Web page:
Corrina: You note that the firing squad "has the unique feature of allowing executioners to absolve themselves from responsibility for the execution," in that "[o]ne of them will fire a blank, and none of them knows who the non-shooter will be." That point reflects how these punishments are traditionally implemented, but it seems noteworthy that this feature could be built into virtually any mode of execution. (Eg, ten people receive distributed remote controls, one of which is a dud.)

More broadly, I wonder if there isn't a connection between this "feature" and the broader issue of public responsibility that you're investigating. The presence of multiple shooters is partly to make sure that the punishment is effective, but it also seems to be a step toward eliminating the responsibility of the executioner. The presence of a blank adds yet another level of exculpation, in that each executioner can perhaps tell himself that he didn't inflict any harm at all. Perhaps this added step is defensible so as to eliminate the risk of reprisal--a bit like having the executioner wear a hood or mask. But it also seems like another version of the general tendency to make executions seem less like "shedding human blood." I wonder if Judge Kozinski does or should oppose these practices.

Posted by: Richard | Jun 18, 2015 12:38:54 AM

In medieval times, one of the privileges of being a noble was the right to be beheaded if sentenced to death. Decapitation was faster and less painful than the methods used on the less lucky. The guillotine itself was designed to make decapitation more reliable and less painful (no need to bribe the executioner to make a clean end of things with only one chop). Any serious discussion of less painful death penalty ought to include decapitation. It may be disfavored today not because it is hard on the victim, but because it is hard on the audience, and perhaps because it got such bad press through overuse during the Terror.

Posted by: Aaron Caplan | Jun 17, 2015 11:21:43 PM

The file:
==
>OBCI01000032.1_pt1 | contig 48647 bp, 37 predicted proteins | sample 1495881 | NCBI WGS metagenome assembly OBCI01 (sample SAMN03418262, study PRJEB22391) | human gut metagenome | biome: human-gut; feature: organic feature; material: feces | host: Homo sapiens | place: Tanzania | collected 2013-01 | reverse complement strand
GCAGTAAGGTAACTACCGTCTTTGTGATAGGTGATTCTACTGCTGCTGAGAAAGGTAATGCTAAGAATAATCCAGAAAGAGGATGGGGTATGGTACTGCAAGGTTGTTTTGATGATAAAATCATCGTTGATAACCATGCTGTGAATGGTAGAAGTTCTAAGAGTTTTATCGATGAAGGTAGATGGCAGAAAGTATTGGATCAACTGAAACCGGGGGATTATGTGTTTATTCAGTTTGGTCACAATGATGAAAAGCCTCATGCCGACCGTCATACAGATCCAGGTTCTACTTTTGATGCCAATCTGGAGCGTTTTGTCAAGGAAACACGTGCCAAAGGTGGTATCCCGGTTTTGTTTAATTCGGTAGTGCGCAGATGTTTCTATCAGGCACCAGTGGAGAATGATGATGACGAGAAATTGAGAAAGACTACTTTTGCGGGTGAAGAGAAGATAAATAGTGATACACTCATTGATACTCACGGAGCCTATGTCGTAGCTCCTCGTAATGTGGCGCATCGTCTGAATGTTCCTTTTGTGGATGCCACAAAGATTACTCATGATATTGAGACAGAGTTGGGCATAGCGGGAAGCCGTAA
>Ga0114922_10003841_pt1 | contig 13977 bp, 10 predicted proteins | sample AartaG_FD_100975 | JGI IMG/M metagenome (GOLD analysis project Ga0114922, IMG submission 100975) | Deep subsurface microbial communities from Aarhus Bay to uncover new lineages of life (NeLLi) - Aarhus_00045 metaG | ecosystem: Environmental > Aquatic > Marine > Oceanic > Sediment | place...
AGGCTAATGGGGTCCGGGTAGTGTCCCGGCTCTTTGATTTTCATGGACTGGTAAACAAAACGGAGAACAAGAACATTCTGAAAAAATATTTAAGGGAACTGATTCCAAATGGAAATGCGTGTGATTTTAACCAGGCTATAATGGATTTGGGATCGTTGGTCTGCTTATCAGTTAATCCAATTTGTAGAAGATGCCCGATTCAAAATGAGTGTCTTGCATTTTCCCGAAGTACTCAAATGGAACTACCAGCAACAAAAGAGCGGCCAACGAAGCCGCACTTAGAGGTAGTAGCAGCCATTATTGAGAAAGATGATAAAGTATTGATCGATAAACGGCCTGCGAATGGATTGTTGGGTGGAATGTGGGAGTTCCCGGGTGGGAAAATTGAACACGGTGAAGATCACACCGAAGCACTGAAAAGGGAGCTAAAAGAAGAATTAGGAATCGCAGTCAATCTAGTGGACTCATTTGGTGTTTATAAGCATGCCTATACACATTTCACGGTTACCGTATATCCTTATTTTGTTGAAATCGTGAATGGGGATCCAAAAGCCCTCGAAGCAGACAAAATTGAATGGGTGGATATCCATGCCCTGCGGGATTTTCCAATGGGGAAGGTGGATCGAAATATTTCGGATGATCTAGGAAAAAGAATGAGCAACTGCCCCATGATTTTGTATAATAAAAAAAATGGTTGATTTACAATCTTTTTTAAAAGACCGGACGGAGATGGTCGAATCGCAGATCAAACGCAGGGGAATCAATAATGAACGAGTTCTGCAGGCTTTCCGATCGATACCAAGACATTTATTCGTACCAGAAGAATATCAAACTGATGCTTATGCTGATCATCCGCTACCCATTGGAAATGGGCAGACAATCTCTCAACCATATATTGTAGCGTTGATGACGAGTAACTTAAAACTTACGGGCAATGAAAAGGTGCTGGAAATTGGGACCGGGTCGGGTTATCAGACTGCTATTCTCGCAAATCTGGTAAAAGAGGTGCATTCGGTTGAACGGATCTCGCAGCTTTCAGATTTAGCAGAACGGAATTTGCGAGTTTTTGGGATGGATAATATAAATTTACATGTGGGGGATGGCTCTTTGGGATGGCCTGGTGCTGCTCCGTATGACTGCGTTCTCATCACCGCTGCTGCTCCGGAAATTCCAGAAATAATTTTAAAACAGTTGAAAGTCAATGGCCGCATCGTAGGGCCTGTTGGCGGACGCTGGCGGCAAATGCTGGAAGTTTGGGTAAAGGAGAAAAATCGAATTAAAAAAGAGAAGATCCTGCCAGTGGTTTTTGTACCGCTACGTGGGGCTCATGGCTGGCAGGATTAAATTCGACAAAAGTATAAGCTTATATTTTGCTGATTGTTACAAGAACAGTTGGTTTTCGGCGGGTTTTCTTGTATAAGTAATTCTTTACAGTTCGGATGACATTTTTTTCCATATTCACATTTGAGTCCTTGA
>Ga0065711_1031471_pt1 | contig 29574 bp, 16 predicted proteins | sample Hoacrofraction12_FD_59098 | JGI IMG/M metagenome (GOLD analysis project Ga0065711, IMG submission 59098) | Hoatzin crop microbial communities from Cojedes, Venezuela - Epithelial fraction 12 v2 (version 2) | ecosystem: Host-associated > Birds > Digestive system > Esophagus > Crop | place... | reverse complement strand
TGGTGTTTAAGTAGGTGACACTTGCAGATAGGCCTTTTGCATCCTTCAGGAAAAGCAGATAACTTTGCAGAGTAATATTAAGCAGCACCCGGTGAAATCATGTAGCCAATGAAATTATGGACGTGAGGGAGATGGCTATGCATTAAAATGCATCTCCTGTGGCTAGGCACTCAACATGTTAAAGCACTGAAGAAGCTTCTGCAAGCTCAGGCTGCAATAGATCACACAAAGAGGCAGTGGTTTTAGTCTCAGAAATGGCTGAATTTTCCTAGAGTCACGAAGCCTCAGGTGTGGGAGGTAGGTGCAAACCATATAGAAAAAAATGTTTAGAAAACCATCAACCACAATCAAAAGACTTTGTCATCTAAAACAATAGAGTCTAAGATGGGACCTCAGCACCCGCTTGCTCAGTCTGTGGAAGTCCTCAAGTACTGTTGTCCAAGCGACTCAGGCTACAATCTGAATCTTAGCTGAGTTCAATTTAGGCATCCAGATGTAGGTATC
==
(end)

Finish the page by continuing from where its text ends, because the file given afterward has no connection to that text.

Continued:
You dismiss the guillotine quickly, as did Kozinski in that opinion -- he said it "seems inconsistent with our national ethos." But I genuinely wonder which part of our national ethos he's referring to. Surely it's not a squeamishness about violence -- Americans adore violence. So what is it really? Our desire to be removed from the consequences of the violence that *we* -- i.e., those of us in power, who believe we are doing good in the world -- inflict on others? Is it simply another version of wanting to see our hamburger meat only after it's ground and shrink-wrapped? This is a serious question. Obviously we're not going to institute the guillotine, but just as obviously, as Kozinski says, it's the most foolproof method out there. I think it's worth exploring more deeply why you (and he, and surely many many others) dismiss it out of hand.

Posted by: Jesse | Jun 17, 2015 11:00:48 PM

I don't follow the death penalty closely, but I would speculate that the answer is a mostly combination of three factors: 1) The number of people actually executed is fairly small, making it harder to gather a political coalition to enact changes; 2) Some people who support the death penalty probably don't care what the method of execution is, so they're not all that interested in changing the method of execution, and 3) Among those who support the death penalty, there is probably a cynical sense that whatever is the current method of execution will be deemed a cruel and painful failed experiment, so you may as well stick to the one you have rather than switch to another method that will just be another target. Of course, whether any of these arguments are justified or appropriate is another matter entirely. But I would guess that these are among the reasons.

Posted by: Orin Kerr | Jun 17, 2015 10:48:24 PM

The comments to this entry are closed.